THIRD POST ON THOMAS MOORE’S CARE OF THE SOUL:
The myth of Narcissus is usual evoked when philosophers study the individual’s relation to its own self. In the following Moore paints a bigger picture:
This is one of the deeper implications of the Narcissus myth: the flowering of life depends upon finding a reflection of oneself in the world, and one’s work is an important place for that kind of reflection. In the language of Neoplatonism, Narcissus discovers love when he finds that his nature is completed in that part of his soul that is outside himself, in the soul of the world. Read in this way, the story suggests that we will never achieve the flowering of our own natures until we find that piece of ourselves, that lovable twin, which lives in the world and as the world. Therefore, finding the right work is like discovering your own soul in the world. (186)
When our work doesn’t serve our soul it easily takes on narcissistic qualities—meaning: We try to find satisfaction in secondary rewards, such as money, prestige, and the trappings of success.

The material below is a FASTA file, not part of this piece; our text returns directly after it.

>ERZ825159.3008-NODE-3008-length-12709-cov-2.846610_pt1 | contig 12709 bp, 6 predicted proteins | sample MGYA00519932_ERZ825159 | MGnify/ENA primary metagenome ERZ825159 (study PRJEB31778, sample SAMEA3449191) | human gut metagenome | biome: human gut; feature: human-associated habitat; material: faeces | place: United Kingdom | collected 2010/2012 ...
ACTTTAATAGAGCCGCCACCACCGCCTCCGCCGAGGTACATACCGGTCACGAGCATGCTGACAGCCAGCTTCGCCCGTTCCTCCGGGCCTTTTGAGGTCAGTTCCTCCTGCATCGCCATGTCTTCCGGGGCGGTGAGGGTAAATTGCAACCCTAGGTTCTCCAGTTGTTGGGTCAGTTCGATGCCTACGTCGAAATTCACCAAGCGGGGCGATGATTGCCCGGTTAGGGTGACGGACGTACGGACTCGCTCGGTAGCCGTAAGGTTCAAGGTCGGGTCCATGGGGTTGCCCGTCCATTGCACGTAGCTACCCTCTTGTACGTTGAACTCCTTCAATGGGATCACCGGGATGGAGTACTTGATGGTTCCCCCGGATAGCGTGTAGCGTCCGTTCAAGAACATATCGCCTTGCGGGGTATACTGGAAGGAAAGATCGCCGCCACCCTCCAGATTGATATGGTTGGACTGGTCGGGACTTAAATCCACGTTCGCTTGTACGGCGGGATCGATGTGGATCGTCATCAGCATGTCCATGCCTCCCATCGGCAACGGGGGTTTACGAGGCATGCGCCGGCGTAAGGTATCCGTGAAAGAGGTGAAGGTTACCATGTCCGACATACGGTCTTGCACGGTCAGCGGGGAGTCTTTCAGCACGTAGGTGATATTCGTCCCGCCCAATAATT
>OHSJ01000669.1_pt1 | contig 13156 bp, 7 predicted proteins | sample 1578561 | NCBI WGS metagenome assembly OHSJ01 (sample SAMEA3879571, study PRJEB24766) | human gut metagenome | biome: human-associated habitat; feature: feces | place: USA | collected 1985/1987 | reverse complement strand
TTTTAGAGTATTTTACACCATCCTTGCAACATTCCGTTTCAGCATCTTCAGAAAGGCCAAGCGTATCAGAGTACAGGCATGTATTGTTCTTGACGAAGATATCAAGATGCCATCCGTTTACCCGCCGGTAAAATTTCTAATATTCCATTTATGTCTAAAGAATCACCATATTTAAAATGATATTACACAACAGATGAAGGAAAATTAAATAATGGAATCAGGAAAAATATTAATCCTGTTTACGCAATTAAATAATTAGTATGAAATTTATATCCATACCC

Narcissus and work are further related because the love that goes out into our work comes back as love of self. Signs of this love and therefore of soul are feelings of attraction, desire, curiosity, involvement, passion, and loyalty in relation to our work. (187)
The relationship between money and work carries so much fantasy that it is both a burden and an extraordinary opportunity. Many of the problems associated with work center on money.
- We don’t make enough
- We feel we are worth more than we are making
- Our fathers will be proud of us only when we have made as much as they have or more
- We will feel part of adult society only when we have all the hallmarks of wealth and financial security
As a result of such feelings, we respond to money either apotropaically—shunning its power—or compulsively.
An alternative is to enter into the particular fantasies that money gives us and see what messages they might offer. If we think we need to make a lot of money in order to justify our existence, for example, then maybe there is a truth there. We may need to be more immersed in communal, concrete life in order to feel the soulfulness contained in that fantasy. The only mistake would be to take that fantasy too literally. We could end up with millions of dollars and still wonder when we are going to grow up. (195)